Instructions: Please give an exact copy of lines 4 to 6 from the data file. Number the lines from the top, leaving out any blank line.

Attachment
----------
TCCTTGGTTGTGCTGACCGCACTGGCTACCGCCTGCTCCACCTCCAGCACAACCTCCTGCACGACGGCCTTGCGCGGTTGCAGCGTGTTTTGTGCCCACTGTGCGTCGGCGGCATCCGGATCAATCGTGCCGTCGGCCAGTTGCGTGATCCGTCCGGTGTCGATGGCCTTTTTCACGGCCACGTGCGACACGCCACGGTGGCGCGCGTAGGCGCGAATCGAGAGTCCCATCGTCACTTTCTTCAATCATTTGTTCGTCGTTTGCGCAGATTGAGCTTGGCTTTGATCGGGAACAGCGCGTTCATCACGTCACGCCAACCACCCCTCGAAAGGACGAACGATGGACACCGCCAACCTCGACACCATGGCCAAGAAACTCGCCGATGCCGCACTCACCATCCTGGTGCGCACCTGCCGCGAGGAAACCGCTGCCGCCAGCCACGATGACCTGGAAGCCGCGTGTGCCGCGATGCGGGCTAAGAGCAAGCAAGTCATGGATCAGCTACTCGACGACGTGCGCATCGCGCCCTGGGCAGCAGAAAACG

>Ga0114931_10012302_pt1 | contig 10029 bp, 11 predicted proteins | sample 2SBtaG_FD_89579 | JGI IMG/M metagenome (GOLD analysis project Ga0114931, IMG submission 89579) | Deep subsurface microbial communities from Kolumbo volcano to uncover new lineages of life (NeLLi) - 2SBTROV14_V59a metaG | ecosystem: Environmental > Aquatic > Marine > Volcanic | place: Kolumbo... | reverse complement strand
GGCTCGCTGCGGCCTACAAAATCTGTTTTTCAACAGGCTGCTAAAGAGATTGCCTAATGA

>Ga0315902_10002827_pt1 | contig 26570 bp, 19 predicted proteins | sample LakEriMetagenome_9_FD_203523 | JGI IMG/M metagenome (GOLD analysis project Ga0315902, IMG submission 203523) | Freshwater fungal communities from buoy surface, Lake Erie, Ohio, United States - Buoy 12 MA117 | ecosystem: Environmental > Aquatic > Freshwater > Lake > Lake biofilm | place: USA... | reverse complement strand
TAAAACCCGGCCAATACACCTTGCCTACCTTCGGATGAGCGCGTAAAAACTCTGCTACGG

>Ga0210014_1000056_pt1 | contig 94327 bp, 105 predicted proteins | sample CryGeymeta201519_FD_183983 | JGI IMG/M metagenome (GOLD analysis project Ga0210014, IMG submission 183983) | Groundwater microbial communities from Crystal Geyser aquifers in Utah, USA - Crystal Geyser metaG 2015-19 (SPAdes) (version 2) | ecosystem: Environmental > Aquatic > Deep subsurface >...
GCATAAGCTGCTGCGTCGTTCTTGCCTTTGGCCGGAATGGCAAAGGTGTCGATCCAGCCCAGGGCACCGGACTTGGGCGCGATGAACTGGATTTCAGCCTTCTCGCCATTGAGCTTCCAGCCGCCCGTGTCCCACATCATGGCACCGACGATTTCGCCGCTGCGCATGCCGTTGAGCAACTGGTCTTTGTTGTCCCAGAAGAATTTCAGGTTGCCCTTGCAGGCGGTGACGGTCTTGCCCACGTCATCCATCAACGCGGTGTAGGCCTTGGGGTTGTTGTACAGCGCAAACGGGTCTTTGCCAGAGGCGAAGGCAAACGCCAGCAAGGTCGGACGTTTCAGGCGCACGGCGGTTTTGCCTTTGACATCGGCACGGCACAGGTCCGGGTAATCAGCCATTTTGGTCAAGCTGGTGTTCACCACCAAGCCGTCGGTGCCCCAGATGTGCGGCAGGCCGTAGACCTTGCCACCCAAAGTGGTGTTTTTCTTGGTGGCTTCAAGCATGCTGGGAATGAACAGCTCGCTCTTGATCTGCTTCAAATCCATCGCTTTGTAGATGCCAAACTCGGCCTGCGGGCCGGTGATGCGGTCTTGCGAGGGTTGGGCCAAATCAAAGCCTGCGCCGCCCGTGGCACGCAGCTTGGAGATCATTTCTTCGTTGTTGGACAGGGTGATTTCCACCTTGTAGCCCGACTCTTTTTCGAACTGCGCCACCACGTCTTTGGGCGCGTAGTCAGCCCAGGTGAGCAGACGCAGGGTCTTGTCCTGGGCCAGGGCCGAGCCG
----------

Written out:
>Ga0315902_10002827_pt1 | contig 26570 bp, 19 predicted proteins | sample LakEriMetagenome_9_FD_203523 | JGI IMG/M metagenome (GOLD analysis project Ga0315902, IMG submission 203523) | Freshwater fungal communities from buoy surface, Lake Erie, Ohio, United States - Buoy 12 MA117 | ecosystem: Environmental > Aquatic > Freshwater > Lake > Lake biofilm | place: USA... | reverse complement strand
TAAAACCCGGCCAATACACCTTGCCTACCTTCGGATGAGCGCGTAAAAACTCTGCTACGG

>Ga0210014_1000056_pt1 | contig 94327 bp, 105 predicted proteins | sample CryGeymeta201519_FD_183983 | JGI IMG/M metagenome (GOLD analysis project Ga0210014, IMG submission 183983) | Groundwater microbial communities from Crystal Geyser aquifers in Utah, USA - Crystal Geyser metaG 2015-19 (SPAdes) (version 2) | ecosystem: Environmental > Aquatic > Deep subsurface >...